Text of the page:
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Tuesday, September 06, 2005

Last Week in Review...

Last week saw a dramatic increase in comment activity on the blog, which is great. So in case you're not following the comments, (and even if you are), I thought I'd review some of the issues that folks have been raising -- adding my own comments of course. :)

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Monday, September 05, 2005

Methodology

Last Tuesday, I met with a group of about 15-20 people in a Computing Commons conference room. I did a short monologue, recapping some of the themes in the blog, and then we did 40 minutes or so of question and answer. I wish I could remember all the questions, if for no other reason than to see if I'd give the same answers after reflection that I gave on the spot. I like to think I'd be pretty close, but you never know.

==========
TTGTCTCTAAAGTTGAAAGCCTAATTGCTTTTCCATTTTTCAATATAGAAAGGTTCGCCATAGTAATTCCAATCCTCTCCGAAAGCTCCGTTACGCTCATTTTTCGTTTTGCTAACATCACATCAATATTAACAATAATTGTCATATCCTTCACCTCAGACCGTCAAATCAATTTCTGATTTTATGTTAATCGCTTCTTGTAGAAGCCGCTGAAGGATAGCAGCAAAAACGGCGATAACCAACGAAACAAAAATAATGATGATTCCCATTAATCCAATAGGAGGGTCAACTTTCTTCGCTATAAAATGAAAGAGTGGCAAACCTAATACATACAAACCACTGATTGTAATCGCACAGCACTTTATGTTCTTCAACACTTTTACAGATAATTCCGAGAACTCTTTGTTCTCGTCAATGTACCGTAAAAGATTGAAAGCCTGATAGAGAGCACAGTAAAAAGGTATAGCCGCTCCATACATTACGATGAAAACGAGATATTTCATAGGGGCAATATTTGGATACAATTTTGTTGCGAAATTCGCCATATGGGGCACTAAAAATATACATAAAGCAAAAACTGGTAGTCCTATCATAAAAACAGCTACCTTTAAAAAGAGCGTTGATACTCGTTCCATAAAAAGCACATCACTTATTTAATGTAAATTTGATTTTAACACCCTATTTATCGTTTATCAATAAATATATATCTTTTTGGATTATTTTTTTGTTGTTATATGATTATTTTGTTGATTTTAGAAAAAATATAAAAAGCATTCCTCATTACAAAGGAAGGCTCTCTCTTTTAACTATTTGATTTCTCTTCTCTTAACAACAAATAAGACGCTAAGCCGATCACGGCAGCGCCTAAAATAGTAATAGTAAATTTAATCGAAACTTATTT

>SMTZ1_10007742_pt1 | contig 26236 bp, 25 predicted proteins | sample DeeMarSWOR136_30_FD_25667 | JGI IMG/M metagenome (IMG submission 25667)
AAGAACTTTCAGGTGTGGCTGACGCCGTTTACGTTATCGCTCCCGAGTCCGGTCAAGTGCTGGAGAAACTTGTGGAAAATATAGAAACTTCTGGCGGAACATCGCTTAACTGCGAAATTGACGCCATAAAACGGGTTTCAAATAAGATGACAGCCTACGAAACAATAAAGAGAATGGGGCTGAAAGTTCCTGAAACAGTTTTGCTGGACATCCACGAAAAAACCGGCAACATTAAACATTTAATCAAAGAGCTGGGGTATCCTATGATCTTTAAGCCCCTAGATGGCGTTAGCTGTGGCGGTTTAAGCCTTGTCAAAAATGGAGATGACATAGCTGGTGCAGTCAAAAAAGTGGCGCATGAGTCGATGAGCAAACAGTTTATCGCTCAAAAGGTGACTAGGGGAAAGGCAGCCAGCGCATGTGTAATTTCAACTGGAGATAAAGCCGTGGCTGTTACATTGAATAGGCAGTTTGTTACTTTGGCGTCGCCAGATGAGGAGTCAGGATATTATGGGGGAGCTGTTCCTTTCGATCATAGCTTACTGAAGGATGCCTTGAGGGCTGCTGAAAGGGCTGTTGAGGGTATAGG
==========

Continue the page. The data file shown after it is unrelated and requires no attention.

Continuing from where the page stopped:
I can only remember three of the questions clearly.

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Props to the House



What better day than Labor Day to say "Hats Off!" to the men and women who make ASU the amazing place it is.

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Version 2 is Here!!!

Based on input from far and wide, Nancy Dickson has put out version 2 of Dickson's Database Diagram. Version 1 generated a lot of positive reaction, due most of all to the sheer Tuftian grace of its execution. Just seeing so much of the system in one place is exciting.